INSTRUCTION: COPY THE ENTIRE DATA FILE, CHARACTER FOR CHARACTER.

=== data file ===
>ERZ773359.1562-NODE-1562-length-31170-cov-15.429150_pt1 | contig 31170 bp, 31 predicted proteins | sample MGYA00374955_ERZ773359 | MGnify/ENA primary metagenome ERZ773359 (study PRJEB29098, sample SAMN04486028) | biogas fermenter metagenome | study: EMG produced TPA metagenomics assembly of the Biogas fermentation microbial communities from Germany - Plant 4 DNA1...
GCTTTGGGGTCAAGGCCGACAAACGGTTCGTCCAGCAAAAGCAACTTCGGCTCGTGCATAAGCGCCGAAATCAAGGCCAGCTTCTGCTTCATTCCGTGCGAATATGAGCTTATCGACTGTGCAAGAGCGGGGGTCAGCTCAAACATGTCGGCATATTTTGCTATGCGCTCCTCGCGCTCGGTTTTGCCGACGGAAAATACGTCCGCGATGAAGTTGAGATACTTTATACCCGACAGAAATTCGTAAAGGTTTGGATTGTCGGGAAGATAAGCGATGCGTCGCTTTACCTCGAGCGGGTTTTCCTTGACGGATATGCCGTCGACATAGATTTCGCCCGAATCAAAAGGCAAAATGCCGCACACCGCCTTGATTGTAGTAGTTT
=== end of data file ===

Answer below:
>ERZ773359.1562-NODE-1562-length-31170-cov-15.429150_pt1 | contig 31170 bp, 31 predicted proteins | sample MGYA00374955_ERZ773359 | MGnify/ENA primary metagenome ERZ773359 (study PRJEB29098, sample SAMN04486028) | biogas fermenter metagenome | study: EMG produced TPA metagenomics assembly of the Biogas fermentation microbial communities from Germany - Plant 4 DNA1...
GCTTTGGGGTCAAGGCCGACAAACGGTTCGTCCAGCAAAAGCAACTTCGGCTCGTGCATAAGCGCCGAAATCAAGGCCAGCTTCTGCTTCATTCCGTGCGAATATGAGCTTATCGACTGTGCAAGAGCGGGGGTCAGCTCAAACATGTCGGCATATTTTGCTATGCGCTCCTCGCGCTCGGTTTTGCCGACGGAAAATACGTCCGCGATGAAGTTGAGATACTTTATACCCGACAGAAATTCGTAAAGGTTTGGATTGTCGGGAAGATAAGCGATGCGTCGCTTTACCTCGAGCGGGTTTTCCTTGACGGATATGCCGTCGACATAGATTTCGCCCGAATCAAAAGGCAAAATGCCGCACACCGCCTTGATTGTAGTAGTTT